Digital Laser Marking Produces Crisp Images

Aug. 6, 1998
Synrad, Mukilteo, Wash., a recognized work leader in sealed RF-excited CO2 lasers, has developed the first laser marking system completely based on digital technology

Synrad, Mukilteo, Wash., a recognized work leader in sealed RF-excited CO2 lasers, has developed the first lasermarking system completely based on digital technology. The kit makes laser marking an option for both large and smallvolume manufacturers. The DH-Series marking head produces crisp and accurate laser marks through its use of digital circuitry and fiber optics. These also make the heads relatively immune to electrical noise or interference typically found in manufacturing environments.

Sealed CO2 lasers such as the DH Series are more versatile than conventional yttrium-aluminum- garnet models and can mark a wider variety of materials, including plastics, wood, leather, glass, rubber, stainless steel, and titanium. The DH power marking head can handle up to 125 W and offers a broad range of focal lengths, using beryllium, the lightest and strongest optical material available. The vertically mounted design fits into a 1-sq-ft footprint, an important consideration when space is a premium.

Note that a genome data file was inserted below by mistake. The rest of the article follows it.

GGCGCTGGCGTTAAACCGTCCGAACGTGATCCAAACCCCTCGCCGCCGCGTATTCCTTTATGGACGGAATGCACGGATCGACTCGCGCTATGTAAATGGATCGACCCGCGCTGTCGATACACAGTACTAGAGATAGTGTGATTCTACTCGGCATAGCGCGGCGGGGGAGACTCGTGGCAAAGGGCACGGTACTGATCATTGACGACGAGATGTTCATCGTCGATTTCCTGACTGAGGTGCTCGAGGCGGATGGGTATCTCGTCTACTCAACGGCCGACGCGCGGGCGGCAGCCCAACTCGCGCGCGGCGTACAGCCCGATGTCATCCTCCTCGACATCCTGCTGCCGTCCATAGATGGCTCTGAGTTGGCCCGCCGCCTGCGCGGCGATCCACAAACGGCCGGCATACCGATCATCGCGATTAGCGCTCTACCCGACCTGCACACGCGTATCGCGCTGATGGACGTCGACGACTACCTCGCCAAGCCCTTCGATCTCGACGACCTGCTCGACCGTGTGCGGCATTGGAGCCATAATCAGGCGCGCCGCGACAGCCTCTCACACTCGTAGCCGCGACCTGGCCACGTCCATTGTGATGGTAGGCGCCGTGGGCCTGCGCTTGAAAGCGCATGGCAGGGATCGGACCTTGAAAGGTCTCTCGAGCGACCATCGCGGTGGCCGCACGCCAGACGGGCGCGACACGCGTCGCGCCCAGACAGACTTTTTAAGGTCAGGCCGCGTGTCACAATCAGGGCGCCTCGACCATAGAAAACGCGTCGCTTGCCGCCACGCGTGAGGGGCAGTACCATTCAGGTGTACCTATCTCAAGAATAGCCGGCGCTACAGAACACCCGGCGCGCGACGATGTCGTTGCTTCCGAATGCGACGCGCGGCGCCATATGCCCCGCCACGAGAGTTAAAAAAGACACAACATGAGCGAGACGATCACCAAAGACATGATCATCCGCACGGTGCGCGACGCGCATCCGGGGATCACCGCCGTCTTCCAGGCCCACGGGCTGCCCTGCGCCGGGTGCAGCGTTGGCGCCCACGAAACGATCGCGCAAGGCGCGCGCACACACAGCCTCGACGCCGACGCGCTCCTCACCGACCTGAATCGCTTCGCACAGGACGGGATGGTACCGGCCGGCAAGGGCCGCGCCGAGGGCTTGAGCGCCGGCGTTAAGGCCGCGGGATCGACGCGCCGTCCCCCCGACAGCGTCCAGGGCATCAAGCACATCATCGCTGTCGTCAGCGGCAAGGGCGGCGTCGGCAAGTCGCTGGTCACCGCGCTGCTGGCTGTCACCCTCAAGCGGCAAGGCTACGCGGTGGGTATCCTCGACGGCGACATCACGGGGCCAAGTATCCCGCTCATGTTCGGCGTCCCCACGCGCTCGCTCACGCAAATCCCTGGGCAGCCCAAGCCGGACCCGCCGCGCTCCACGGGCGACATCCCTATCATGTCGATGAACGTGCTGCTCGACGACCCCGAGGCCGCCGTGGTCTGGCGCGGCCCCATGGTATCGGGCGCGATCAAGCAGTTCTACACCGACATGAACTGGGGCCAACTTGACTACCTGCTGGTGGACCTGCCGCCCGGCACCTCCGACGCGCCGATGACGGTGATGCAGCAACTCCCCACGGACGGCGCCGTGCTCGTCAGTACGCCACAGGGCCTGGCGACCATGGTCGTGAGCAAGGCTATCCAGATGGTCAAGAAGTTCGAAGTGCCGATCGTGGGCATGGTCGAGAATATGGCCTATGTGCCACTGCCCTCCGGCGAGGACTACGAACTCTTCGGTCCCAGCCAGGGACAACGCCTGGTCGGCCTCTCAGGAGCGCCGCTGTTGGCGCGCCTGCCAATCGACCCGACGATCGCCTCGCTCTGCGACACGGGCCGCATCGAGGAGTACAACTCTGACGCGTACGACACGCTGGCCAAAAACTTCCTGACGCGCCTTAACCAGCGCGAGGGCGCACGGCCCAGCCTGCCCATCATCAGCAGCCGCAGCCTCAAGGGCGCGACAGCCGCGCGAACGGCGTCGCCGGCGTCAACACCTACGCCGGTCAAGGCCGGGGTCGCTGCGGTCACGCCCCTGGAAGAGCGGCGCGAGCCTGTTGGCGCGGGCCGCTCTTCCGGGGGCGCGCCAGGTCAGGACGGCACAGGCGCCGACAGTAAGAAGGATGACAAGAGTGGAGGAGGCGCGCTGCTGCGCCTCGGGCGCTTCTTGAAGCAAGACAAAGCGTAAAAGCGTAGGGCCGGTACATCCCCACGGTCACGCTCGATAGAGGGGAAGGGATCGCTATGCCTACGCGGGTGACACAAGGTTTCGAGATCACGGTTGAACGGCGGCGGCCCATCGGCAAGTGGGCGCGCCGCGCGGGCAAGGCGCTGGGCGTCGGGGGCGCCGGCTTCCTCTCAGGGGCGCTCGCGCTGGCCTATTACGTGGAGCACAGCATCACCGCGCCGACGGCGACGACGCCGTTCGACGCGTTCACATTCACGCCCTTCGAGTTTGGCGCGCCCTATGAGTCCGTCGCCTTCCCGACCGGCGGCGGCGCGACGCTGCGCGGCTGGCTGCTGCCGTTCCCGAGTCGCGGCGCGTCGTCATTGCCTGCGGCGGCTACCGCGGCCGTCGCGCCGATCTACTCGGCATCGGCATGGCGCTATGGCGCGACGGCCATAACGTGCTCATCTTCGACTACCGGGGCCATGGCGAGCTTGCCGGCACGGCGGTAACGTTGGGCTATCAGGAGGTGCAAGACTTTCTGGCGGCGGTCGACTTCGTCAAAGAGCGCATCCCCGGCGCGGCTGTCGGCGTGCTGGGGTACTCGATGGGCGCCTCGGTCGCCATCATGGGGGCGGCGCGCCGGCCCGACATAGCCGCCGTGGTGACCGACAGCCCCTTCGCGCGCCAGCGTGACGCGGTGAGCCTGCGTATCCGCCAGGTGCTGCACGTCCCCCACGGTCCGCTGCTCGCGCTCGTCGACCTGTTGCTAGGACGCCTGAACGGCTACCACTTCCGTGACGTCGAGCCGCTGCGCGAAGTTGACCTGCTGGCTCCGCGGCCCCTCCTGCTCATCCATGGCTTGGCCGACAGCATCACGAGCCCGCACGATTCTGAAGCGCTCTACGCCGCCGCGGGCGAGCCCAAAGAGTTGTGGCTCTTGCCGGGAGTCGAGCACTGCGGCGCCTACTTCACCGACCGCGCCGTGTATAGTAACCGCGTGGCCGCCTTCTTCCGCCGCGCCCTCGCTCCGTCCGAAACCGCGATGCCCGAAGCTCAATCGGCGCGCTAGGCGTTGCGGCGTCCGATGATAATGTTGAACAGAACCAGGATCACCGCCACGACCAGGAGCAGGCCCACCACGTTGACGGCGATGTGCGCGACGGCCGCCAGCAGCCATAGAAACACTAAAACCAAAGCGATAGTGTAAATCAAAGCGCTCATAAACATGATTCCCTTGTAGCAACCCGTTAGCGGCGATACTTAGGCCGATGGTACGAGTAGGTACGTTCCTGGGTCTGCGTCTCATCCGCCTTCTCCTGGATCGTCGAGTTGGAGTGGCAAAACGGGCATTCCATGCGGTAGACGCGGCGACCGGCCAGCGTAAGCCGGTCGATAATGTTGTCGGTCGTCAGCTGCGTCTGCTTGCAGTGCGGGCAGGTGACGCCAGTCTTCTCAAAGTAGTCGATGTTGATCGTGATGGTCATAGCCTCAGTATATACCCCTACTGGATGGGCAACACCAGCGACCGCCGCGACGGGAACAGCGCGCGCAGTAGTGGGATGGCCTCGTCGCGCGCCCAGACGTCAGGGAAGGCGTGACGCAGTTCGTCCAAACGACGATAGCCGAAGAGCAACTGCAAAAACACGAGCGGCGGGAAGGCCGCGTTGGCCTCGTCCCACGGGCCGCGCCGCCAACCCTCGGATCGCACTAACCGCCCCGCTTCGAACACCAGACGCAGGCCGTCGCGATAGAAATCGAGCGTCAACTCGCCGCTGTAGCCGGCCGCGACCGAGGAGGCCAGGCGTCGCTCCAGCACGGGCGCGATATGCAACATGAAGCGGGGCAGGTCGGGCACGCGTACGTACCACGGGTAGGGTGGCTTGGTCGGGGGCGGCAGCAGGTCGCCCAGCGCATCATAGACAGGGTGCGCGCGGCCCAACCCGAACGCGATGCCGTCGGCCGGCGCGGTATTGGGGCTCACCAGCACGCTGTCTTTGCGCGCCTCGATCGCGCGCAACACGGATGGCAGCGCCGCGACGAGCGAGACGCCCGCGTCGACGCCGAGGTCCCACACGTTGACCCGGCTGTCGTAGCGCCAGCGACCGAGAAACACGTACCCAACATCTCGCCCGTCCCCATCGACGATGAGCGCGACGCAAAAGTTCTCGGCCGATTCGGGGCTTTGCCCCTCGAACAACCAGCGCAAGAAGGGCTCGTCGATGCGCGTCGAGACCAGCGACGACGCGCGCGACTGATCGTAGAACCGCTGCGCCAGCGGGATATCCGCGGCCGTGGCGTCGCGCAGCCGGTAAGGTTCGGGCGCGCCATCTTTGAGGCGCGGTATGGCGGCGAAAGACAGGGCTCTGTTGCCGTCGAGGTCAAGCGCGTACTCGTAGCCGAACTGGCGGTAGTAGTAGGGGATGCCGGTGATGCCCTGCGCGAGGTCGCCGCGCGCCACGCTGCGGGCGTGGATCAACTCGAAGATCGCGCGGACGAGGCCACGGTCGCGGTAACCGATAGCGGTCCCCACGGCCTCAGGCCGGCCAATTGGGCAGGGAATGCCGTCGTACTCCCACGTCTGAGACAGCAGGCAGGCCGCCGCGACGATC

Synrad laser markers run by a proprietary software program called WinMark, which simplifies laser marking by including pull-down menus, toolbars, and dialog boxes that guide users through setting up and running marking procedures. The software can also import photographs or CAD files of the parts to be marked. This lets users position laser marks exactly where they want. It also lets them simulate the laser-marking process to monitor marking cycle times.

WinMark also incorporates ActiveMark technology, an ActiveX control that allows users to build powerful marking procedures from software programs such as Microsoft Access, Microsoft Office, and Visual Basic.

Applications for laser systems range from electronics to medical components. Electronicchip manufacturers, for example, engrave hundreds of integrated circuits per minute with a product number and batch code, without ever touching them. Alphanumeric or bar-code data is marked on the screen printing epoxy ink for a printed-circuit board, replacing expensive labels that peel and smear.

Automakers use lasers to serialize plastic connectors and dashboards to prevent tampering. Medical filters and other devices can be easily cut and marked since lasers are completely sterile.

© 2010 Penton Media, Inc.

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